Bullets will be shooting for guard with 19th pick

June 26, 1991|By Alan Goldstein

With their need for a point guard apparently satisfied by the recent acquisition of Michael Adams from the Denver Nuggets, the Washington Bullets will be hoping to obtain either a shooting guard or "the best player available" with the 19th selection in the NBA draft tonight.

"If we address a need, we will be looking to improve our guard corps," said Bullets general manager John Nash, who traded the eighth pick to Denver for Adams and the lower draft choice.

"It's hard to get excited about the forwards who might be available when we pick," Nash said. "We already have two reserve forwards, Mark Alarie and Tom Hammonds, who are probably as good as any of the rookie candidates."

But Bullets coach Wes Unseld has a different perspective.

"I'm not locked into picking a guard," he said. "I'd rather take a center, or even a forward, if I believe he's more talented. Sure, we have alot of forwards. But that's something you can work out later."

Nash acknowledged the difficultyof predicting who might be available in the 19th spot.

"Two teams choosing ahead of us -- Cleveland [11th] and Atlanta [15th] -- have both been actively pursuing trades, and that could have a lot of bearing on who is left when we pick," Nash said.

The Cavaliers, Hawks and Bullets are seeking guard help. Cleveland is looking to upgrade holdovers Darrell Valentine and John Morton, and point guard Mark Price, recovering from knee surgery, may be sidelined until December.

Atlanta reportedly is dangling point guard Doc Rivers in an effort to obtain a proven big man. North Carolina State shooting guard Rodney Monroe is high on the Hawks' list.

The two top-rated shooting guards, Michigan State's Steve Smith and Temple's Mark Macon, will, in all likelihood, be claimed among the first 11 selections.

If the Bullets get lucky, LaBradford Smith of Louisville will be available when their turn comes. Smith, 6 feet 3 and 200 pounds, appears to have a well-rounded game. Scouts say he has excellent one-on-one moves, explosive jumping ability and an adequate shooting touch.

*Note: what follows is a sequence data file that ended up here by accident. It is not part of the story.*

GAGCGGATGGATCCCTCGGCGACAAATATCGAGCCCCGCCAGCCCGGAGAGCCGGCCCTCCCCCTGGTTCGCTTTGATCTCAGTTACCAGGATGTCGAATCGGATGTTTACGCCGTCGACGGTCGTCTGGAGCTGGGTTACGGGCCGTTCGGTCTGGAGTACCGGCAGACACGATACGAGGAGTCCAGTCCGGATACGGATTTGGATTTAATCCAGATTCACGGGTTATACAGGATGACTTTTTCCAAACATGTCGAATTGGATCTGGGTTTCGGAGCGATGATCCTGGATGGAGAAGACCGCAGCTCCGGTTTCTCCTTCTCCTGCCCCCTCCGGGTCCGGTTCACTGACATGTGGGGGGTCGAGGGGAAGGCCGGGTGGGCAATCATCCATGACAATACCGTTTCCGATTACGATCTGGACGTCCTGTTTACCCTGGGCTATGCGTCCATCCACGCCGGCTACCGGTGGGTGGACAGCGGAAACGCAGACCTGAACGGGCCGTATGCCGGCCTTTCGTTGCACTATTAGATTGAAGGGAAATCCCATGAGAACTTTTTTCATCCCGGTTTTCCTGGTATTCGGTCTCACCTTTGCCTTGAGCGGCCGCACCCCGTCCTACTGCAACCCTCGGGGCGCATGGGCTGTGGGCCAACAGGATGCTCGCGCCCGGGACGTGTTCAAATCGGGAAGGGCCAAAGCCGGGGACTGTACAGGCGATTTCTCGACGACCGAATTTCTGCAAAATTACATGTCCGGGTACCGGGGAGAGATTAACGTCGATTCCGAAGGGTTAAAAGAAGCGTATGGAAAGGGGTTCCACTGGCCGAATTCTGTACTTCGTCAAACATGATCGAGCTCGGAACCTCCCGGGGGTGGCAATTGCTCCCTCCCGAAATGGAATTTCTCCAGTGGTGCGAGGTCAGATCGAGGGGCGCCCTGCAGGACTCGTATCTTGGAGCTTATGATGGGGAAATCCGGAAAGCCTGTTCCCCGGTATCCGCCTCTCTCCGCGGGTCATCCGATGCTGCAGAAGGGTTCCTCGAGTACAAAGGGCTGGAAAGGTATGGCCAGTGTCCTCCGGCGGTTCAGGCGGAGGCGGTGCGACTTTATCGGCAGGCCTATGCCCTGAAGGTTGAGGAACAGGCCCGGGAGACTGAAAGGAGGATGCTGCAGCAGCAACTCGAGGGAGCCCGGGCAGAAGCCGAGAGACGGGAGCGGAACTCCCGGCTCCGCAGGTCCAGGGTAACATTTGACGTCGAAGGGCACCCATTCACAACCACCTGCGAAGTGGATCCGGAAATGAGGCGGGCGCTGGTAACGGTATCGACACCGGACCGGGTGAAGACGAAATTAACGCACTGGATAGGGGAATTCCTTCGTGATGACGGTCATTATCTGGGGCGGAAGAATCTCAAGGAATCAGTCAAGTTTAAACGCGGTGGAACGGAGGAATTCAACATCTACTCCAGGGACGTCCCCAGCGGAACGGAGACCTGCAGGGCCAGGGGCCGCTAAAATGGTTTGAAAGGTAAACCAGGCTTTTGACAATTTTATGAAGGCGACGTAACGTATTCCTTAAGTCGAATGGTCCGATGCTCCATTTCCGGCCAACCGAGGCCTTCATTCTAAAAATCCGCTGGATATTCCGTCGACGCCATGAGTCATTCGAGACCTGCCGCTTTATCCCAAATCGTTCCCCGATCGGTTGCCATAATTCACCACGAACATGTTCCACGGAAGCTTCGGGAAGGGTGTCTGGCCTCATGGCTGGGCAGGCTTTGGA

But Nash, Unseld and his assistants have been compiling a variety of choices and have reportedly narrowed their priority list six names.

In addition to Smith, the list is said to contain Monroe; Oregon guard Terrell Brandon; Southwestern Louisiana small forward Kevin Brooks; Phillips power forward JohnTurner; and center Stanley Roberts, a Louisiana State dropout who played professionally for Real Madrid in Spain last year.

Smith's name seems to raise the fewest questions. Brandon, listed at 5-11, plays like the Seattle SuperSonics' Dana Barros -- his game is suited more for shooting guard than point guard. With Adams, 5-11, on the Bullets roster, Brandon might prove a luxury.

Brooks, 6-8, 200 pounds, is rated an excellent shooter and was the first player in Southwestern Louisiana history to finish his career with more than 2,000 points and 700 rebounds. But scouts raise questions about the caliber of his college competition.

Monroe, 6-3, 185, a native of Hagerstown, is considered an excellent catch-and-shoot guard with three-point range, but has yet to prove he can create shots.

Turner, 6-9, 245, a former Allegany Community College player who spent a season at Georgetown before leaving in 1989, matured dramatically after transferring to Phillips University in Enid, Okla. An aggressive forward, he boosted his stock by winning Most Valuable Player honors in the Portsmouth Invitation tournament.

Roberts, 7-0, 285, carries the most baggage, figuratively and literally. His considerable bulk seemed to increase with each NBA audition. Several coaches were taken aback by his flaky behavior, but, at the same time, consider him enough of a talent to take a gamble.

It would be a sizable one in thecase of the Bullets, who tried a similar experiment with Mel Turpin two years ago. Last year, Unseld had to contend with two diet candidates, forward John Williams and shooting guard Ledell Eackles.

But Unseld has been intrigued by challenges before, and the marked improvement last season of center-forward Pervis Ellison may make him willing to try again.

If, in fact, the Bullets select Smith, there would be a logjam at guard. Veteran Darrell Walker, seeking a contract extension with a hefty raise, has the most marketability as a strong defender and excellent rebounder.

Eackles has exhibited flashes of brilliance in his three seasons, but his lack of consistency and motivation has worn on management.

Haywoode Workman, who became the starting point guard by default last season, is a restricted free agent.

A.J. English's rookie year was marked by inconsistency, but he showed enough to prove a keeper. Byron Irvin, who saw scant action as the fifth guard last season, is the most vulnerable.

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